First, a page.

The third draft and free agency period under Dolphins General Manager Chris Grier and Head Coach Brian Flores is in the rearview mirror. A trio of draft hauls and free agent classes have remade the roster to the vision that the Dolphins' leaders collaboratively put together: tough, smart, team-first players.
With the 36th pick in the 2021 NFL Draft, Miami continued that theme with a feisty, vocal , ball-hawking defensive back out of the University of Oregon - one of Flores' favorite players in this draft to watch.
Turn on that tape and those traits are immediately evident.
This clip, shared by Brett Kollmann, from the 2019 Pac 12 Championship Game shows an instance in which Holland walled off an over route from the slot in man coverage, got his eyes on the quarterback, peeled off and broke up a pass, that was targeted for someone else's man.
Those instincts -- paired with his play-speed -- generate takeaways. Holland's nine interceptions between the '18 and '19 seasons tied for fourth-most in the NCAA. He added 10 pass breakups giving him a total of 19 plays of ball production in 27 games, 0.74 per game.
"I feel like I have a good sense of how the ball trajectory is going to be in the sky and things like that and I definitely think that added to my ball skills and ball-hawking ability, Holland said."
Adding playmakers on both the offense and defense was a goal this offseason for Grier and the Dolphins' brass.
Fast-forward four months; Grier notes Holland's playmaking ability both on defense and special teams.
"He's a very smart, instinctive football player that's been a very productive player," Grier said. "He's also been a punt returner there, which we talk about, too; but at the end of the day, this guy just has a nose for the football. But it was his football intelligence and getting to know the kid that stood out as well."
The NFL's top takeaway (29) and third-down defense (31.2 percent conversions allowed) in 2020 adds another piece to the puzzle. Holland's nose for the football and ability to play around the line-of-scrimmage, as well as in the deep portions of the field, could help create more flexibility in the defensive calls, presenting more potential confusion for opposing offenses.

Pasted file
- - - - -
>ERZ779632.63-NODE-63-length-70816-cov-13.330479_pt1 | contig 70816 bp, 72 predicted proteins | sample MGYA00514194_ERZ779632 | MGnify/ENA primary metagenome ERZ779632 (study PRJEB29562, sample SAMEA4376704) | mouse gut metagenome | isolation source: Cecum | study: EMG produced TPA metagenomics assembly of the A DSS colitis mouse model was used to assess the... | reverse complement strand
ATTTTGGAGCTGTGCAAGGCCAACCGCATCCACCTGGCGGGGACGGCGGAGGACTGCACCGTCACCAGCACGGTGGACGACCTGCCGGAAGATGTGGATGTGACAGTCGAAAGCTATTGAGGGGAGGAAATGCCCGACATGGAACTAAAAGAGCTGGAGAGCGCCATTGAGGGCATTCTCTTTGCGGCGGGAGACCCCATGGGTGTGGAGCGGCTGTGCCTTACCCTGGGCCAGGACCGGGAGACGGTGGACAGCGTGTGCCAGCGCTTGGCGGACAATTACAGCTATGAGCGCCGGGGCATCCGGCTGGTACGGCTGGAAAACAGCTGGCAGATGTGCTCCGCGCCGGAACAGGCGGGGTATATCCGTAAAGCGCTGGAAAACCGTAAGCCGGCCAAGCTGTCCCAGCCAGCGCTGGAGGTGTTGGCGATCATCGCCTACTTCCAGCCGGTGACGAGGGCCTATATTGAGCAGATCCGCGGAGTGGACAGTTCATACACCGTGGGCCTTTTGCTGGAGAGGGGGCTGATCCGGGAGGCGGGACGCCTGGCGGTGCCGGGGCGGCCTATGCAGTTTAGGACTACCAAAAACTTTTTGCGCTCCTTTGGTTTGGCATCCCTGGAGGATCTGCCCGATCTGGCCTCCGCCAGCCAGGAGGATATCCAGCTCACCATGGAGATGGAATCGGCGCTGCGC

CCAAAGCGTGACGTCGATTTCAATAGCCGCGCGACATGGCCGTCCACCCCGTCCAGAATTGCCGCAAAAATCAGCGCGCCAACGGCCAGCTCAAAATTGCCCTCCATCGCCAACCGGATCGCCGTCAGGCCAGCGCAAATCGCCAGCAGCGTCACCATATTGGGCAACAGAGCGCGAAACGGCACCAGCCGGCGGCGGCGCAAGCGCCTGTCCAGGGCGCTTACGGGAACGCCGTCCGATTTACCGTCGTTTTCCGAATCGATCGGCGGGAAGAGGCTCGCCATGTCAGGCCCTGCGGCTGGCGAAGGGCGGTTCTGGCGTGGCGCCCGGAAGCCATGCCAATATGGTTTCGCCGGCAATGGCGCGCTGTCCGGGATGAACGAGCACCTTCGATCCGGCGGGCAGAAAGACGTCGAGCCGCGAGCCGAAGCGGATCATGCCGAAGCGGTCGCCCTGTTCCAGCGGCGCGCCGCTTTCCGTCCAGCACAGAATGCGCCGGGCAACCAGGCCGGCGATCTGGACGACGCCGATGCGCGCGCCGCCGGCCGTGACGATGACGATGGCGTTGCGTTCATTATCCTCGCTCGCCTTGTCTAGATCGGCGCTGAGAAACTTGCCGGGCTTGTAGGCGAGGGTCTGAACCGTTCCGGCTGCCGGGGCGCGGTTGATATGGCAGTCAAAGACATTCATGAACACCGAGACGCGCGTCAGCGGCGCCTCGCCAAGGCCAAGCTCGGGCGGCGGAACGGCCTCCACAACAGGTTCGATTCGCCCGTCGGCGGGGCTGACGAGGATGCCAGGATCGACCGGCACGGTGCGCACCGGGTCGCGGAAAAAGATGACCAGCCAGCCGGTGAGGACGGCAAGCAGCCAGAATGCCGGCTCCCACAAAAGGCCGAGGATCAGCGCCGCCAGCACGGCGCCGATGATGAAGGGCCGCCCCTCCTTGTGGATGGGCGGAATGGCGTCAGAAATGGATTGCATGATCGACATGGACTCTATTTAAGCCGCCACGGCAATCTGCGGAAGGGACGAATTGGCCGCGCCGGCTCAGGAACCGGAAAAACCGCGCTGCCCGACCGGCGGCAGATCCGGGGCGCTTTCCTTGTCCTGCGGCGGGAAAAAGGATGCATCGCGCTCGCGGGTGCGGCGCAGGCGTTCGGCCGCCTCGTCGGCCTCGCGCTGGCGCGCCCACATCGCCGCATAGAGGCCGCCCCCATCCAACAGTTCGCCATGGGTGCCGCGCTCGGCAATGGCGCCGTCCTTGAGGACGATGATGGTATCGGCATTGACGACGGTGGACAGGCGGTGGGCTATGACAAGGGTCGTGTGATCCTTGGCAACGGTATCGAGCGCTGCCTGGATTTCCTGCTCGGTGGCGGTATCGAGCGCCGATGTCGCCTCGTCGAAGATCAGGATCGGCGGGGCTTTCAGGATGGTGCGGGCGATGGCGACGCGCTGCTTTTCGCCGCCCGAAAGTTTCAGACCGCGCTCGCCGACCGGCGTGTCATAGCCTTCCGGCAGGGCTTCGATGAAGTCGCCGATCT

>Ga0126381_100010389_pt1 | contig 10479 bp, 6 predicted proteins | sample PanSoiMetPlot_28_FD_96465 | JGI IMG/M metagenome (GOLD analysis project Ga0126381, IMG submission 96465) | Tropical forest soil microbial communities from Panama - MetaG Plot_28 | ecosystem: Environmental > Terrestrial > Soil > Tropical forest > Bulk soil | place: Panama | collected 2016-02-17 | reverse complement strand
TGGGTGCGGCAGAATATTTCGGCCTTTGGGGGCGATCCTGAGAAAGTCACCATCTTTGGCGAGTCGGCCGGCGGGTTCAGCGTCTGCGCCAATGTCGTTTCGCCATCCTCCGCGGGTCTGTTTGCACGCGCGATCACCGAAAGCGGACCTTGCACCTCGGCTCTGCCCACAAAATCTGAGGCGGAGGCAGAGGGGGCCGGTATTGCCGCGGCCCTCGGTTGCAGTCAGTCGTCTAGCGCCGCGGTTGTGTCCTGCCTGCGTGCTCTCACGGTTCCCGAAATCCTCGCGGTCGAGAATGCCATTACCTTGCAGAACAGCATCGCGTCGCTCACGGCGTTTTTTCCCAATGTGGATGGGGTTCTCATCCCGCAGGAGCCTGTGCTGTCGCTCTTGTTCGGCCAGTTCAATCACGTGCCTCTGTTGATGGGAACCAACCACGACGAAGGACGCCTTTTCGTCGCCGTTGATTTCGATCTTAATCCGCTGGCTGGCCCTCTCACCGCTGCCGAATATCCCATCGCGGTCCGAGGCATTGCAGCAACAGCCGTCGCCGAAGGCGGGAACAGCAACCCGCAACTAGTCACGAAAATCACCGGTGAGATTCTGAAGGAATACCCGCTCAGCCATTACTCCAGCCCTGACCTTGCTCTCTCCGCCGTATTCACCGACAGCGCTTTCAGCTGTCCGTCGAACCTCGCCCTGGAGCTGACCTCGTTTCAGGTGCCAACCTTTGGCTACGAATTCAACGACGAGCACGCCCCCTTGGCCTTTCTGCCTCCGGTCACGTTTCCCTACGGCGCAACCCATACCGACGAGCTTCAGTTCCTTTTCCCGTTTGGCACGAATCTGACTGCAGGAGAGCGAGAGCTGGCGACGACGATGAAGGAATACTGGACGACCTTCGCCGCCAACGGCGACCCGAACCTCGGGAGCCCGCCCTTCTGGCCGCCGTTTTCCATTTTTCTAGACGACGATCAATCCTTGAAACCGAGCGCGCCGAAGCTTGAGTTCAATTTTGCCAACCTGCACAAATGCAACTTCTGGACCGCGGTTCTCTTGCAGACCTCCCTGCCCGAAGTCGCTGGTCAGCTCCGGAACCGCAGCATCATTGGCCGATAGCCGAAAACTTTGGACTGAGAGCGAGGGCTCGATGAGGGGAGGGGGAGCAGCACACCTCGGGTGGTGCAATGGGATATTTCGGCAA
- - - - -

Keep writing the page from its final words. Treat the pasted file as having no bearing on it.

ESPN's Louis Riddick was a big fan of the selection, stating his opinion that Holland operates like a Swiss Army knife.
"Very smooth, very skilled. Good hips. Very fluid closing ability. The kind of guy you would assume Brian Flores will find multiple ways to deploy him. You can send him on the blitz. You can match him up against tight ends. You can match him against running backs. There are so many different things you can do with a player like this. And when a team like the Dolphins that emphasizes good fundamentals in the second this is a good solid pick. You can see Brian Flores advocating for a guy like this."
Holland registered five quarterback pressures on just 14 pass rush reps in 2019, per Pro Football Focus. In coverage, he was charged with four touchdowns allowed compared to the nine career interceptions and an average of 7.02 yards per target. The Dolphins newest defensive back was also penalized only once in his college career.
With his range, instincts in coverage and fundamentally-sound tackling, Holland is dually versatile - both in his skills and his usage.
Jevon Holland's Career Pre-Snap Alignment at Oregon (PFF)
The Miami secondary that contributed to those league-leading takeaway and third-down ranks is chock-full of accomplished players with versatility similar to Holland's. In 2020, Miami utilized its defensive backs collectively for 5,116 snaps without a single player eclipsing 1,000 snaps. Only six NFL teams deployed six-or-more defensive back personnel last season than Miami.
Draft expert Daniel Jeremiah joined Riddick in his complimentary comments about the Canadian-born defensive back.
"Holland has an ideal blend of size, fluidity and ball skills. He has the athleticism to range over the top, but he is at his best when patrolling underneath. He has the agility to mirror in the slot or match up with TEs. He is quick to the alley and has some snap as a tackler. He has excellent ball awareness and dependable hands."
Agility drills and 100 pushups a day was a normal part of Holland's upbringing, a discipline that instilled work ethic and professionalism in the young man from an early age.
"I think that having those training regimens as a kid just puts me in a better place of organizing my own time and making sure that I'm holding myself accountable when no one else is trying to check me," Holland said. "I feel like that is a part of being a professional is holding yourself accountable and making sure you're getting your job done."
Opting out of the 2020 college football season, Holland worked out during the fall and spring in preparation for his Pro Day.
Like all rookies, a lot of work lies ahead of Holland between now and his NFL debut. But the former Duck begins his pro career with a great foundation built on versatility, love of the game and hard work as he seeks to become a do-it-all defensive back for the Miami Dolphins.